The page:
Ortho Oracle - orthopaedic operative atlas
Home » Bones » Tibia and Fibula » Tibial Frx: PreOp Planning for IM Nailing

Tibial Frx: PreOp Planning for IM Nailing

- See Technique of IM Nailing

- Indications:
     - tibial shaft fractures within 4 cm distal to the tibial tuberosity to 4 cm proximal to the ankle may be treated with interlocking techniques;

- Soft Tissue Injury:
     - open tibial frx (Gustillo classification):
     - reconstruction for leg defects:

- Frx Stability:
    - see Winquist classification:
    - fracture is stable with at least 50% of cortical continutiy and within the middle 1/3 of the tibia
    - when stability is in doubt, static interlocking allows control of alignment, length, and rotation (esp. rotation);

- Exam:
    - compartment syndrome:
         - note, w/ IM nailing, posterior cortex of tibia may be frxed on insertion of nail w/ possible nerve or vascular injury in deep posterior compartment;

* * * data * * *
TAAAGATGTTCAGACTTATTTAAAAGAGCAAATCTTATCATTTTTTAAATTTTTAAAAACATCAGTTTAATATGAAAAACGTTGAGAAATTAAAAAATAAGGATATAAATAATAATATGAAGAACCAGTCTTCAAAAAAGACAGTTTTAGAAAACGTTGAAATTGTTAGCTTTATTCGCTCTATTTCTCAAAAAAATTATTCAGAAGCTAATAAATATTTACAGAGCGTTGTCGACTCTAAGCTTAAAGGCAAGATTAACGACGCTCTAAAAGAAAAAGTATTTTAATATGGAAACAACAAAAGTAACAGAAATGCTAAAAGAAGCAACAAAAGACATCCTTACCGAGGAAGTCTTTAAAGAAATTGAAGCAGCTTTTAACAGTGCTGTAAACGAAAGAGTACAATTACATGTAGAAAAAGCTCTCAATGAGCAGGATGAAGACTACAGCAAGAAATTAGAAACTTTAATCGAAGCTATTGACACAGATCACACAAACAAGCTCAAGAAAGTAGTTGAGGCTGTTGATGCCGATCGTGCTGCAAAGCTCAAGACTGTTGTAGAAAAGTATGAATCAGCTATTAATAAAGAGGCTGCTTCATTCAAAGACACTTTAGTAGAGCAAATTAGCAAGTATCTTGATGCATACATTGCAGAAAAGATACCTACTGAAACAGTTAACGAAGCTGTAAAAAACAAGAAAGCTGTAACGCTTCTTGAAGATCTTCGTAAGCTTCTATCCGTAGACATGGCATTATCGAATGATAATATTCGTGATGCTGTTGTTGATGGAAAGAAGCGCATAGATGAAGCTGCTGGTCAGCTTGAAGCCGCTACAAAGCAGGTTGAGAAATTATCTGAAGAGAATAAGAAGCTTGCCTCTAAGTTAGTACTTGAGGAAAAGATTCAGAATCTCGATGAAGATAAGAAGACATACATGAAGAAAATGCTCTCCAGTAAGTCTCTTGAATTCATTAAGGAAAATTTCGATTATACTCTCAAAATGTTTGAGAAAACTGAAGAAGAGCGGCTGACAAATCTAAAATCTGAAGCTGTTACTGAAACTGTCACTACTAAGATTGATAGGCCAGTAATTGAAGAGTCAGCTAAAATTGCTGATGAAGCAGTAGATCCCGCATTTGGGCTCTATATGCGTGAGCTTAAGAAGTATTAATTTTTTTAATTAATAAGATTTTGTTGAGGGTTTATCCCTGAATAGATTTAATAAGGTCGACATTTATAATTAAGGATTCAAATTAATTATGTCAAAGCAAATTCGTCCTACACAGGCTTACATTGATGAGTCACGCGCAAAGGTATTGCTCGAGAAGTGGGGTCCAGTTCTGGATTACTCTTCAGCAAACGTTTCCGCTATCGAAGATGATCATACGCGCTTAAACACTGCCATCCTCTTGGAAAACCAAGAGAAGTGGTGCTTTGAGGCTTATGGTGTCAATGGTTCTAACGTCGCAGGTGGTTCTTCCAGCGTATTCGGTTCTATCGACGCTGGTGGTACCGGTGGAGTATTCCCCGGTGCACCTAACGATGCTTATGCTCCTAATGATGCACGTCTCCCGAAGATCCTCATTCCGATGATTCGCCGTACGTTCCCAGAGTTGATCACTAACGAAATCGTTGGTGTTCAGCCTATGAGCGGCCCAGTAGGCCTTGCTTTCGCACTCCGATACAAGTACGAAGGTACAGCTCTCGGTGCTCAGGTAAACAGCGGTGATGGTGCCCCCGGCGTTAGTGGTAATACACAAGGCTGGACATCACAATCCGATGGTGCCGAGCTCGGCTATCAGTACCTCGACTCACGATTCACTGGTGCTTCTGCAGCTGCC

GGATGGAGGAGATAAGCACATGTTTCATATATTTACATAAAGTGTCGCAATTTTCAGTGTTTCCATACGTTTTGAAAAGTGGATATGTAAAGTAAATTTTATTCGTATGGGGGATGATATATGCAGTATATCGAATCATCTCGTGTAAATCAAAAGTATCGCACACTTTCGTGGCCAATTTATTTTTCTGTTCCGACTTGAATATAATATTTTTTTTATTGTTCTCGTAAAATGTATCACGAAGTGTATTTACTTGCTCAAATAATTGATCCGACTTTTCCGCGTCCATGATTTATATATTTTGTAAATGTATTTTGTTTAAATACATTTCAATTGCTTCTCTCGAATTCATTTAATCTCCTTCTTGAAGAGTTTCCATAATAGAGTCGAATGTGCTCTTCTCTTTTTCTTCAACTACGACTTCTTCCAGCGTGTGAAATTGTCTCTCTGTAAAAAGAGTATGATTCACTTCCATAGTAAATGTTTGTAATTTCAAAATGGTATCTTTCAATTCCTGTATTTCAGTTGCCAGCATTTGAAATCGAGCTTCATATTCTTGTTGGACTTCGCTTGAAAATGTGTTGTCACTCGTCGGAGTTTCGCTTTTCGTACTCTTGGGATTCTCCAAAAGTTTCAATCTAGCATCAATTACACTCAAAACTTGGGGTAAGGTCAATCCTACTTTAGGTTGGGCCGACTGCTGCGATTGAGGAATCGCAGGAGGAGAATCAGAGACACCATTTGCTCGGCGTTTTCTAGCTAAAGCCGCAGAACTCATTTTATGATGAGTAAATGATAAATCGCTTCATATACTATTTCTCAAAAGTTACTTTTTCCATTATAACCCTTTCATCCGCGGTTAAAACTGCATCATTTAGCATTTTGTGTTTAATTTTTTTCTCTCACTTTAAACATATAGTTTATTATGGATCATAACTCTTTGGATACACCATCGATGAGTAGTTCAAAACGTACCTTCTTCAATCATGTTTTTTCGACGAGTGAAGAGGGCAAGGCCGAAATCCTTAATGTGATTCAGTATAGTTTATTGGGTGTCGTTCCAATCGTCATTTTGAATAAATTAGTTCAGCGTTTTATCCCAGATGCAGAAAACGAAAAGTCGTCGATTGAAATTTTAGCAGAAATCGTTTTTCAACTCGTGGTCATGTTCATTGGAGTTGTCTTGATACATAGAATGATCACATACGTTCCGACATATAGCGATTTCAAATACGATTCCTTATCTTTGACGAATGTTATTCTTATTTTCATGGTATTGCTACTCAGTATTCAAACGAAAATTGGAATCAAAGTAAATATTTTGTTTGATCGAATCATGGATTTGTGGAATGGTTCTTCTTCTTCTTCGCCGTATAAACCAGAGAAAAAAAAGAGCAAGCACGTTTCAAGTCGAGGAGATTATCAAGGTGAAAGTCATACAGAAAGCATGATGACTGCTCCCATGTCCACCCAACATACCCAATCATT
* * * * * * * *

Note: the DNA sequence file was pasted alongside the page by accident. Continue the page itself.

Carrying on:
- MCL tears are common and PCL may be injured in about 5 %;

- Templating:
    - length:
         - measuring length of nail is simple, a tape measures the length from medial malleolus to tibial tuberosity on unaffected side;
                - nail should come w/in 2 cm of articular surface at distal end of tibia to provide for maximum fixation;
         - overlie tibial nail template on the AP and lateral radiograph to help determine optimal nail entry position;
         - intraoperative determination:
                - use flouro to mark proximal entry position at level of tibial plateau, & distal position at physeal scar;
                - pitfalls: do not measure nail length from the proximal tibial joint line but instead measure length from the nail entry site;
         - use radiographic ruler on the reduced leg or on the contralateral leg;
    - rotational alignment:
         - use opposite leg as a reference for rotational alignment;

- Positioning for Tibial IM Nailing

- Difficult Fractures:
    - proximal tibial fractures
    - fractures w/ long anterior spike
          - in this case, the fracture was left malreduced (and w/ poor bony opposition) and only a single proximal interlocking screw;
          - after 4 months, the proximal interlocking screw broke, the fracture shortened, and the long anterior spike caused tenting of the skin

Intramedullary nailing of fractures of the tibia in diabetics

Study finds 47% primary union rate in tibia patients with ‘critical-sized’ bone defects